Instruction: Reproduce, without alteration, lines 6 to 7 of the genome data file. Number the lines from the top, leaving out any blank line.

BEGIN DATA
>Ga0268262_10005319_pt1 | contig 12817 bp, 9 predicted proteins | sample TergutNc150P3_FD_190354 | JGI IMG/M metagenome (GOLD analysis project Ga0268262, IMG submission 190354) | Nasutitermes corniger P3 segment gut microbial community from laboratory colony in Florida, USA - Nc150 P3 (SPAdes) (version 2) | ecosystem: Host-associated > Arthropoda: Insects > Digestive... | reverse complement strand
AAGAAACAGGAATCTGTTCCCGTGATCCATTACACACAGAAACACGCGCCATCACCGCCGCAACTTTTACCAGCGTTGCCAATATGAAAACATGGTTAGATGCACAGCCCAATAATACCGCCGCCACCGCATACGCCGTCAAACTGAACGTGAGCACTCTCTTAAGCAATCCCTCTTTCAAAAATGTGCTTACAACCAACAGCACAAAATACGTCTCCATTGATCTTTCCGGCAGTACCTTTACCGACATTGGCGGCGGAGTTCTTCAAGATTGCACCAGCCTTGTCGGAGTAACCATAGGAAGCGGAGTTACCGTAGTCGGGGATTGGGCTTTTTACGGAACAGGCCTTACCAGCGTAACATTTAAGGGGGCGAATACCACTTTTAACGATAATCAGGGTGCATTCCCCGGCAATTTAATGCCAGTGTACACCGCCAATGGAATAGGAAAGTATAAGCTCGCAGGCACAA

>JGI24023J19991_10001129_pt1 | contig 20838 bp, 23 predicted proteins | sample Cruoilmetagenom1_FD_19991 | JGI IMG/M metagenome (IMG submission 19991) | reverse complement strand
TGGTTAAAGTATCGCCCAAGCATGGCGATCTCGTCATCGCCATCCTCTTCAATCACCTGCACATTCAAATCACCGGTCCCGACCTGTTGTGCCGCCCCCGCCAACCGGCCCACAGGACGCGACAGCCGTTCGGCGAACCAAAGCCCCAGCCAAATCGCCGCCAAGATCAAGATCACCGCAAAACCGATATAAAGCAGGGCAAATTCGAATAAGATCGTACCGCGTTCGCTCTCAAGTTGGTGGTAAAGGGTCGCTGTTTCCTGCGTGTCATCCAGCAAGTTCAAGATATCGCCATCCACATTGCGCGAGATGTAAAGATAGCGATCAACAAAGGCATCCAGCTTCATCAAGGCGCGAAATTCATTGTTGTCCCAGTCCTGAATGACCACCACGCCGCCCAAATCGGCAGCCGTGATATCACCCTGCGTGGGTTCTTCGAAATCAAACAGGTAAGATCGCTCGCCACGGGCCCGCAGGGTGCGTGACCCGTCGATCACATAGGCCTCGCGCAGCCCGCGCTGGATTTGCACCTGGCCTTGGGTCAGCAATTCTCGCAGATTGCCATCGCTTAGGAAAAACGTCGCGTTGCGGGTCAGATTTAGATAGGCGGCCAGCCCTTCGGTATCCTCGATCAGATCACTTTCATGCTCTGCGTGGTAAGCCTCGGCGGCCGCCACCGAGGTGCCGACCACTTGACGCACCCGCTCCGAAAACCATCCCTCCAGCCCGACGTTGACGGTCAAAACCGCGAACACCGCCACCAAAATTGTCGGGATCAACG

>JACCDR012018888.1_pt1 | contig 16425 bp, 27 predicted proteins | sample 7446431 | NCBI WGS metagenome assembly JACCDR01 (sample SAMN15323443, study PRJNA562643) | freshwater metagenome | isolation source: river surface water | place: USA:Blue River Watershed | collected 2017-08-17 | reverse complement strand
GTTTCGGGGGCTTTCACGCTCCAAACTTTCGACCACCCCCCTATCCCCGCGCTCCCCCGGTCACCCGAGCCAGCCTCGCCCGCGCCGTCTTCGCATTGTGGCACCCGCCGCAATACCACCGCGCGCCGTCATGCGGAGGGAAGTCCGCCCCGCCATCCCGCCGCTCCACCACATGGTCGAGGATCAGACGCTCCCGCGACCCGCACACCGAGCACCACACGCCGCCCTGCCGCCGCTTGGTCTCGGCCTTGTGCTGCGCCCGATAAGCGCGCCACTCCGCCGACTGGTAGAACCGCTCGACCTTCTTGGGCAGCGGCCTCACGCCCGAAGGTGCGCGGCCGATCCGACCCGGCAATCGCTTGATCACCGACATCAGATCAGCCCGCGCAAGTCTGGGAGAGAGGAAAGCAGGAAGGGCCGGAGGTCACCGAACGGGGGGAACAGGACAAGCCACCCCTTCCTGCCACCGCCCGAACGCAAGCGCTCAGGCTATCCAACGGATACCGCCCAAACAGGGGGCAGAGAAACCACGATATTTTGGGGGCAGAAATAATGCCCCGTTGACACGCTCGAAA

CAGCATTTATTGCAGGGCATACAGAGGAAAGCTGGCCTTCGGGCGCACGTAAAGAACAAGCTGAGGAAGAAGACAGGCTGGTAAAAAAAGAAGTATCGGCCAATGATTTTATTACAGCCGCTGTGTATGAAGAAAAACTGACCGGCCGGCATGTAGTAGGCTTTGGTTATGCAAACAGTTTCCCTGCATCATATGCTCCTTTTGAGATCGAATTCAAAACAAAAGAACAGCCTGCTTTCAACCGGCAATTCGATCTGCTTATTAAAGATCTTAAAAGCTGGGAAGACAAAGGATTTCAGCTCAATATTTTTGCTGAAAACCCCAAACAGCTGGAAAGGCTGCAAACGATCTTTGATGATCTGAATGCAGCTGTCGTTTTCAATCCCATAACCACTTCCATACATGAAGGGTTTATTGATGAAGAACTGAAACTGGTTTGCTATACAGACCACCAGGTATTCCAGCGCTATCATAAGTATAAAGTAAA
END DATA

GTTTCGGGGGCTTTCACGCTCCAAACTTTCGACCACCCCCCTATCCCCGCGCTCCCCCGGTCACCCGAGCCAGCCTCGCCCGCGCCGTCTTCGCATTGTGGCACCCGCCGCAATACCACCGCGCGCCGTCATGCGGAGGGAAGTCCGCCCCGCCATCCCGCCGCTCCACCACATGGTCGAGGATCAGACGCTCCCGCGACCCGCACACCGAGCACCACACGCCGCCCTGCCGCCGCTTGGTCTCGGCCTTGTGCTGCGCCCGATAAGCGCGCCACTCCGCCGACTGGTAGAACCGCTCGACCTTCTTGGGCAGCGGCCTCACGCCCGAAGGTGCGCGGCCGATCCGACCCGGCAATCGCTTGATCACCGACATCAGATCAGCCCGCGCAAGTCTGGGAGAGAGGAAAGCAGGAAGGGCCGGAGGTCACCGAACGGGGGGAACAGGACAAGCCACCCCTTCCTGCCACCGCCCGAACGCAAGCGCTCAGGCTATCCAACGGATACCGCCCAAACAGGGGGCAGAGAAACCACGATATTTTGGGGGCAGAAATAATGCCCCGTTGACACGCTCGAAA

CAGCATTTATTGCAGGGCATACAGAGGAAAGCTGGCCTTCGGGCGCACGTAAAGAACAAGCTGAGGAAGAAGACAGGCTGGTAAAAAAAGAAGTATCGGCCAATGATTTTATTACAGCCGCTGTGTATGAAGAAAAACTGACCGGCCGGCATGTAGTAGGCTTTGGTTATGCAAACAGTTTCCCTGCATCATATGCTCCTTTTGAGATCGAATTCAAAACAAAAGAACAGCCTGCTTTCAACCGGCAATTCGATCTGCTTATTAAAGATCTTAAAAGCTGGGAAGACAAAGGATTTCAGCTCAATATTTTTGCTGAAAACCCCAAACAGCTGGAAAGGCTGCAAACGATCTTTGATGATCTGAATGCAGCTGTCGTTTTCAATCCCATAACCACTTCCATACATGAAGGGTTTATTGATGAAGAACTGAAACTGGTTTGCTATACAGACCACCAGGTATTCCAGCGCTATCATAAGTATAAAGTAAA